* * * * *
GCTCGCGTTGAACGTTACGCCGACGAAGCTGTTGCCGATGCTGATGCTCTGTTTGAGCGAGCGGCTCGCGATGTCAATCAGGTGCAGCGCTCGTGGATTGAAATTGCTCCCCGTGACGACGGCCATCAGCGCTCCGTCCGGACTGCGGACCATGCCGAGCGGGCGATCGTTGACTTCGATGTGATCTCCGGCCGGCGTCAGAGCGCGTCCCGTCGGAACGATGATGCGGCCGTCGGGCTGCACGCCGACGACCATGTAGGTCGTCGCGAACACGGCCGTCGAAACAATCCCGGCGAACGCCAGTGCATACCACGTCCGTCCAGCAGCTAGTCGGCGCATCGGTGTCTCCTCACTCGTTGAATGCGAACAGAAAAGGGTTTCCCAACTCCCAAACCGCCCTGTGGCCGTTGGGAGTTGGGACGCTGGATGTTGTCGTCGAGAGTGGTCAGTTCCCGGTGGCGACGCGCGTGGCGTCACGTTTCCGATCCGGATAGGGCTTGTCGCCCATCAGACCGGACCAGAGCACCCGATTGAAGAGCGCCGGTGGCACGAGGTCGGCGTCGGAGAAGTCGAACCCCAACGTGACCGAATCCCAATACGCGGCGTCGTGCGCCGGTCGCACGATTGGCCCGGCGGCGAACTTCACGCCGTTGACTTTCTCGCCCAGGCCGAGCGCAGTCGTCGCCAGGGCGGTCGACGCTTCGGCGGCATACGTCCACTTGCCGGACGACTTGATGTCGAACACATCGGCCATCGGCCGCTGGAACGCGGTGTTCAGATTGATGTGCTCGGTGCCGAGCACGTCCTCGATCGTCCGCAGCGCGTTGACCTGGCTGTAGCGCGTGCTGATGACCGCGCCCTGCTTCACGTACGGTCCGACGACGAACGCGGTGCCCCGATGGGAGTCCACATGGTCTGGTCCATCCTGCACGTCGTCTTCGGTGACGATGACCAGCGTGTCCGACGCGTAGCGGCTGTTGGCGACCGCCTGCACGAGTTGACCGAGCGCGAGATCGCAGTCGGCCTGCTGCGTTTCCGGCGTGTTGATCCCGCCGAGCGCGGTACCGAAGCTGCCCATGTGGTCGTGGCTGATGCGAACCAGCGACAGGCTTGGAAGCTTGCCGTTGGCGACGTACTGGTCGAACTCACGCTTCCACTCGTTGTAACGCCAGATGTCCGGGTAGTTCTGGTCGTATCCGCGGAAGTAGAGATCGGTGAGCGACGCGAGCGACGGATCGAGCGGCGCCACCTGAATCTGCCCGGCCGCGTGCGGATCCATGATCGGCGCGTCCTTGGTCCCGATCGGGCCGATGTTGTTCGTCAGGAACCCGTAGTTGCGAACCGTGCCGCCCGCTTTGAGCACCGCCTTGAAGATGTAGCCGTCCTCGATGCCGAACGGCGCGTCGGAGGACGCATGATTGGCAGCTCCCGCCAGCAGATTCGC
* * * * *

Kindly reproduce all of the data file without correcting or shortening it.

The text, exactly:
GCTCGCGTTGAACGTTACGCCGACGAAGCTGTTGCCGATGCTGATGCTCTGTTTGAGCGAGCGGCTCGCGATGTCAATCAGGTGCAGCGCTCGTGGATTGAAATTGCTCCCCGTGACGACGGCCATCAGCGCTCCGTCCGGACTGCGGACCATGCCGAGCGGGCGATCGTTGACTTCGATGTGATCTCCGGCCGGCGTCAGAGCGCGTCCCGTCGGAACGATGATGCGGCCGTCGGGCTGCACGCCGACGACCATGTAGGTCGTCGCGAACACGGCCGTCGAAACAATCCCGGCGAACGCCAGTGCATACCACGTCCGTCCAGCAGCTAGTCGGCGCATCGGTGTCTCCTCACTCGTTGAATGCGAACAGAAAAGGGTTTCCCAACTCCCAAACCGCCCTGTGGCCGTTGGGAGTTGGGACGCTGGATGTTGTCGTCGAGAGTGGTCAGTTCCCGGTGGCGACGCGCGTGGCGTCACGTTTCCGATCCGGATAGGGCTTGTCGCCCATCAGACCGGACCAGAGCACCCGATTGAAGAGCGCCGGTGGCACGAGGTCGGCGTCGGAGAAGTCGAACCCCAACGTGACCGAATCCCAATACGCGGCGTCGTGCGCCGGTCGCACGATTGGCCCGGCGGCGAACTTCACGCCGTTGACTTTCTCGCCCAGGCCGAGCGCAGTCGTCGCCAGGGCGGTCGACGCTTCGGCGGCATACGTCCACTTGCCGGACGACTTGATGTCGAACACATCGGCCATCGGCCGCTGGAACGCGGTGTTCAGATTGATGTGCTCGGTGCCGAGCACGTCCTCGATCGTCCGCAGCGCGTTGACCTGGCTGTAGCGCGTGCTGATGACCGCGCCCTGCTTCACGTACGGTCCGACGACGAACGCGGTGCCCCGATGGGAGTCCACATGGTCTGGTCCATCCTGCACGTCGTCTTCGGTGACGATGACCAGCGTGTCCGACGCGTAGCGGCTGTTGGCGACCGCCTGCACGAGTTGACCGAGCGCGAGATCGCAGTCGGCCTGCTGCGTTTCCGGCGTGTTGATCCCGCCGAGCGCGGTACCGAAGCTGCCCATGTGGTCGTGGCTGATGCGAACCAGCGACAGGCTTGGAAGCTTGCCGTTGGCGACGTACTGGTCGAACTCACGCTTCCACTCGTTGTAACGCCAGATGTCCGGGTAGTTCTGGTCGTATCCGCGGAAGTAGAGATCGGTGAGCGACGCGAGCGACGGATCGAGCGGCGCCACCTGAATCTGCCCGGCCGCGTGCGGATCCATGATCGGCGCGTCCTTGGTCCCGATCGGGCCGATGTTGTTCGTCAGGAACCCGTAGTTGCGAACCGTGCCGCCCGCTTTGAGCACCGCCTTGAAGATGTAGCCGTCCTCGATGCCGAACGGCGCGTCGGAGGACGCATGATTGGCAGCTCCCGCCAGCAGATTCGC